Students, faculty process debate

Story by Matthew Parks, Staff writer

The first presidential debate took place Monday night as Murray State students watched in a showing hosted by the Political Science and Sociology Department.

Democrat candidate Hillary Clinton and Republican candidate Donald Trump squared off against each other in their first face-to-face encounter this election cycle, and the Barkley Room in the Curris Center was near capacity with students and faculty ready to watch.

The event in the Curris Center was held and analyzed by assistant professors of political science Drew Seib and Paul Foote. The debate between the two candidates was held at Hofstra University in Hempstead, New York, and moderated by Lester Holt, NBC news anchor and registered Republican.

Although the presidential debates do not have a point system and therefore do not declare an official “winner,” a multitude of polls will come out over the next few weeks declaring who “won” based on collected opinion samplings.

“Be leery of those polls,” Seib said. “It’s hard to get a good random sampling so be very leery of those initial polls and how they evaluate this election.”

The debate had three major sections for the candidates to discuss: Achieving Prosperity, America’s Direction and Securing America.


In the first section, “Achieving Prosperity,” the candidates discussed America’s economic status and tax plans along with the state of employment in the United States.

“The central question is what kind of country we want to be and what kind of future we want to build together,” Clinton said.

Trump spoke about his tax plan, which includes reducing taxes on corporations and the wealthy, a type of trickle-down economics that Clinton referred to in the debate as “Trumped-up” economics.

“Companies will come; they will build; they will expand,” Trump said.

Clinton said she still believes that tax breaks for the middle class and increases on corporations and the wealthy will be an economic boon.

“We need to have a tax system that rewards work and not just transactions,” Clinton said.

The Tax Foundation, a nonpartisan think tank that collects data and publishes research studies on federal and state tax policies, has said Trump’s plan will “balloon” the national deficit and Clinton’s plan “not so much.”  


Candidates were first asked to discuss race relations in the country and how they would heal the racial gap.

Clinton said she sympathized with the state of race relations and said she has plans to make police more accountable and eliminate private prisons at the state level.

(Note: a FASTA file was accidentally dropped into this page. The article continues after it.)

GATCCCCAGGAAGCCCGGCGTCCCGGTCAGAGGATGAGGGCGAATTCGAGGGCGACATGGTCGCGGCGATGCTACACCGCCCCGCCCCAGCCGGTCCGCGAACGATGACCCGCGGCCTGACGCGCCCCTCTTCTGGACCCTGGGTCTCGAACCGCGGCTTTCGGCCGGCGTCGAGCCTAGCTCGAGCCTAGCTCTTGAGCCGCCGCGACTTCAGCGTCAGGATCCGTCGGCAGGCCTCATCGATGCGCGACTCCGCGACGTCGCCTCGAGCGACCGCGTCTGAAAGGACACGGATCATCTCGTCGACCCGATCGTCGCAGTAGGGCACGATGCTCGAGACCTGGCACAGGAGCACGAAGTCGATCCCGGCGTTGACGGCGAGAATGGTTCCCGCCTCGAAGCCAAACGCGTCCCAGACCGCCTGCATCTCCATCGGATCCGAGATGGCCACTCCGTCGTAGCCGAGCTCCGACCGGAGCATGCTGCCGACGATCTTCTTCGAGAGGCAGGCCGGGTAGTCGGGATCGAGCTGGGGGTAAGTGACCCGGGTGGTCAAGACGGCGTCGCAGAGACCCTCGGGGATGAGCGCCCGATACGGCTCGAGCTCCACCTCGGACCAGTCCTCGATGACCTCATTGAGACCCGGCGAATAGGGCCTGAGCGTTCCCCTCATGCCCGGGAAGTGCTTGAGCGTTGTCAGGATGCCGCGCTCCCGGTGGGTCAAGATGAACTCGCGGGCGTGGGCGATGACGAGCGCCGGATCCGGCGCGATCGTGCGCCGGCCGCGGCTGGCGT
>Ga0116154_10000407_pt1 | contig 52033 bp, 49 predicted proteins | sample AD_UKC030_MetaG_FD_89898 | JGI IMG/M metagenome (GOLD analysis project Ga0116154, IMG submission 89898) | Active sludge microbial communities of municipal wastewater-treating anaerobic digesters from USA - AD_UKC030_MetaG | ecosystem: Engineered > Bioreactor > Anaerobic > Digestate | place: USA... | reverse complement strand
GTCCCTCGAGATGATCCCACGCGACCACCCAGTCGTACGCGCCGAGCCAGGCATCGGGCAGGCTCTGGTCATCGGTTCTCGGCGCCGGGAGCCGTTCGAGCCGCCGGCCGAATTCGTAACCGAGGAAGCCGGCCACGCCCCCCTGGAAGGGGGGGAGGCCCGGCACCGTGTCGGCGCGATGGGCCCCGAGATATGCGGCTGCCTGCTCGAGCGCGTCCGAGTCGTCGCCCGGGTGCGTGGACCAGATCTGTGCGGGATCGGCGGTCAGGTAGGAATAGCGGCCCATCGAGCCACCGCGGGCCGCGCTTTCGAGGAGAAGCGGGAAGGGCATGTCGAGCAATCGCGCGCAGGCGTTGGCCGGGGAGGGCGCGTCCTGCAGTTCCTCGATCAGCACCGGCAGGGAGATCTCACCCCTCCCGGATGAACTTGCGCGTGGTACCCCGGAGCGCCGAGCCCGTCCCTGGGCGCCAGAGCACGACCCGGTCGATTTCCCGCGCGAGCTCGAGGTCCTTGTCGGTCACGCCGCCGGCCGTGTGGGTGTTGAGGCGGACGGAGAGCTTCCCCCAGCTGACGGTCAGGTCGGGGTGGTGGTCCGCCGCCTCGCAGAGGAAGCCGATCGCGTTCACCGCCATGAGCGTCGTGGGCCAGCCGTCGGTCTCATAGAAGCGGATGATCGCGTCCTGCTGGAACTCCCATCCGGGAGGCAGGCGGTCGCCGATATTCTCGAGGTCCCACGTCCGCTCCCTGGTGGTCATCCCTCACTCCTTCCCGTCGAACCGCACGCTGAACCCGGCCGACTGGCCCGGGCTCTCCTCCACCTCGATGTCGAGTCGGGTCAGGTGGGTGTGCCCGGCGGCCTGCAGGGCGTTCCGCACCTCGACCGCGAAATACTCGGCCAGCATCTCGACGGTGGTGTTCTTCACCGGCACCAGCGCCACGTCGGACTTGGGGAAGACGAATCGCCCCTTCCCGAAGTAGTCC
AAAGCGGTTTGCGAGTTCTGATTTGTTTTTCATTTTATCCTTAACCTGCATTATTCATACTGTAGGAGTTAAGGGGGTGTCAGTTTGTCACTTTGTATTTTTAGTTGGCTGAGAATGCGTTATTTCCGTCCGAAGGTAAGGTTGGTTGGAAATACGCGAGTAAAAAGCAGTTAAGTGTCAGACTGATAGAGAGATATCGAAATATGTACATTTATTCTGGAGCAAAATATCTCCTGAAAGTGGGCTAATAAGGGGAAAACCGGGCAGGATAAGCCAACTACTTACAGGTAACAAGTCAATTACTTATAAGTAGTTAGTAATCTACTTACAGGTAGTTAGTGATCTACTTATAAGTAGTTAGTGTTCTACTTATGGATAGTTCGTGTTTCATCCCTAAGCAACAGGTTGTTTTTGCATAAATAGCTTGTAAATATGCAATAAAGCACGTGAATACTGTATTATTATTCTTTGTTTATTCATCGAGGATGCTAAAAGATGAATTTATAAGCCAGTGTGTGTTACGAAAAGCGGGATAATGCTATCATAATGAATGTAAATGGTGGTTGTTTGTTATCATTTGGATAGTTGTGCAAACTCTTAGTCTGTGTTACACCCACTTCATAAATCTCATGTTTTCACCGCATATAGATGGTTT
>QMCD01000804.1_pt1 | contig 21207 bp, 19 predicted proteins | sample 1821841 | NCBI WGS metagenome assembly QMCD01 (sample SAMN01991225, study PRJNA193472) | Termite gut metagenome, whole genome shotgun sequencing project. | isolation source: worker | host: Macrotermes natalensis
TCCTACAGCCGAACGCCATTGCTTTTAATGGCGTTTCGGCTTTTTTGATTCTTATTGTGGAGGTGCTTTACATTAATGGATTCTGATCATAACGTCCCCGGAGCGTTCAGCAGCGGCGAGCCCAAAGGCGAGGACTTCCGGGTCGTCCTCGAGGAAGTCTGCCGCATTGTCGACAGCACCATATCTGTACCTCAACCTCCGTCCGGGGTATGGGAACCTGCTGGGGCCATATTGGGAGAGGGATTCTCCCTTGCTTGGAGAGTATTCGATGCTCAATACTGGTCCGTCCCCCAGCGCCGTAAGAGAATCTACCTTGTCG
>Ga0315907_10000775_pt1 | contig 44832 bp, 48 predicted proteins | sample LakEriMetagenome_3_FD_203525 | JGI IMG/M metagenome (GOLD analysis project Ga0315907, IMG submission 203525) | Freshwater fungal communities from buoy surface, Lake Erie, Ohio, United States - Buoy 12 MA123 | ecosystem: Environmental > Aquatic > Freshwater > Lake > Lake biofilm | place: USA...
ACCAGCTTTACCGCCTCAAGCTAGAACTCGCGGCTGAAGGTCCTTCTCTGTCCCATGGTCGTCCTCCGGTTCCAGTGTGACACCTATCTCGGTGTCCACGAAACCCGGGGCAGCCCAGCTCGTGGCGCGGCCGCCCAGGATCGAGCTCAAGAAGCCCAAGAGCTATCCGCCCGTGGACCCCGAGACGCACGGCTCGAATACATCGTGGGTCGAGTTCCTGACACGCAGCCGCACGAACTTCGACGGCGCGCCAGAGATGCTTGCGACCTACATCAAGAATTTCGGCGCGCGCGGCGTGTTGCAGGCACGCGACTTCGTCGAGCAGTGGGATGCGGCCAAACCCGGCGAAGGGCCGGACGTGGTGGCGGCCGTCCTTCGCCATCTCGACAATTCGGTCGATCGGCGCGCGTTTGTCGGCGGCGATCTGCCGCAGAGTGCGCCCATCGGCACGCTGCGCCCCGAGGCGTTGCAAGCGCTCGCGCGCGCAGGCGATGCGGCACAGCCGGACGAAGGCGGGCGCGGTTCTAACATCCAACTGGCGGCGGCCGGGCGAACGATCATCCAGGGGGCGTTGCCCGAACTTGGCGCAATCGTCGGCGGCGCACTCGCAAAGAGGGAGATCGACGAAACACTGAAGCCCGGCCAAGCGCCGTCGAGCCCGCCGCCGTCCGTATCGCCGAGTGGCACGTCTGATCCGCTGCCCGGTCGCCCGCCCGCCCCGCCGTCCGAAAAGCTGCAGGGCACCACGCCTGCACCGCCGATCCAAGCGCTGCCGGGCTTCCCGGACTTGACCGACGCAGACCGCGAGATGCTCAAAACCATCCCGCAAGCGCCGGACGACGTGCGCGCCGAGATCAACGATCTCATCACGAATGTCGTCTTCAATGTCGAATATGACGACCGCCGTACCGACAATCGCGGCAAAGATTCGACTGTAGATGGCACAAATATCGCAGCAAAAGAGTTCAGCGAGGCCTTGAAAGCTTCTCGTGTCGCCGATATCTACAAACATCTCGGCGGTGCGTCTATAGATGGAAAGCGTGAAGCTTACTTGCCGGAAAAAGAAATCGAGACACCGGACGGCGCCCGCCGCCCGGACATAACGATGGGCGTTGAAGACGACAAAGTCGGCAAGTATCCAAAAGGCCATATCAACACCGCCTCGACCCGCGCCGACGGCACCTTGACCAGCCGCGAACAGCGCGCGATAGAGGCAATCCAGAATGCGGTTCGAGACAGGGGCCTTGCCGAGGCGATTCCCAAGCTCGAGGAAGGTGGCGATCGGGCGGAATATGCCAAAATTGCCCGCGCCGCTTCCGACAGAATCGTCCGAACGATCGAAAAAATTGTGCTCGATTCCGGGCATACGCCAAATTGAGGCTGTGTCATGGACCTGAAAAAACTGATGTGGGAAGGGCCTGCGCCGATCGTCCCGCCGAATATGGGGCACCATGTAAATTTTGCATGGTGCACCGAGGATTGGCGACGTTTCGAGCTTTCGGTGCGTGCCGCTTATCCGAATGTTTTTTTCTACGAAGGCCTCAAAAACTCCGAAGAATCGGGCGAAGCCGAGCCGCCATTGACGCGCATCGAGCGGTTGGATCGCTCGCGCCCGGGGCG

“We have to address the systemic racism in our criminal justice system,” Clinton said.

Trump said it boils down to two words: law and order. He said U.S. metropolis areas like Chicago are more dangerous than some war zones in Iraq, and they pose great threat to young African-Americans living there.

“African-Americans are living in hell,” Trump said.

He also said he has received an endorsement from the Fraternal Order of the Police and would work closely with them.


The candidates debated on America’s national security, specifically the nuclear warfare crisis and NATO.

Trump said NATO is an alliance we have to rethink. He said the alliance is carried by the United States and we get nothing out of “policing foreign countries.”

Clinton said she believes that alliance is still massively important and recalled NATO’s mobilization after the 9/11 attacks and their continued assistance in the rooting out of terror organizations across the globes. She said she believes that maintaining those alliances is crucial.

“Words matter,” Clinton said. “Words matter when you run for president, and they really matter when you are president. It is essential that America’s word be good.”

After the debate concluded, Foote and Seib took questions from the audience.

Seib said over the next few weeks – until the second debate – the media will pick apart the “little things” in the debate that most might not even have noticed during the first showing.

He also said that regardless of the results, there is still plenty of time for things to swing.

“Ultimately, the media will say who wins and who loses,” Seib said.

Foote said the debate reminded him of the debate between George Bush and Al Gore. He said Trump’s demeanor reminded him of Gore’s uptight demeanor that cost him during his own debate.

“He really wasn’t as prepared as Hillary Clinton,” Foote said. “He lacked substance and was not able to respond intelligently or at all to what was said.”

Foote said he doesn’t believe Trump convinced the public that he is ready to take on the role of commander in chief, one of the primary objectives he needed to accomplish during the first debate.

Seib said he expects to see Trump fall behind slightly in the polls. However, he said he believes Kentucky will still vote Republican on the presidential level regardless of this debate or any of the upcoming ones.

Seib said he thinks Trump’s biggest mistake during the debate was his attacks on the moderator and insisting well-documented facts were untrue, rather than simply ignoring them and moving on.

Foote said around 10-13 percent of voters are undecided, so the debate will affect them the most.

“Debates don’t win the presidency, but they do influence the outcome,” Foote said.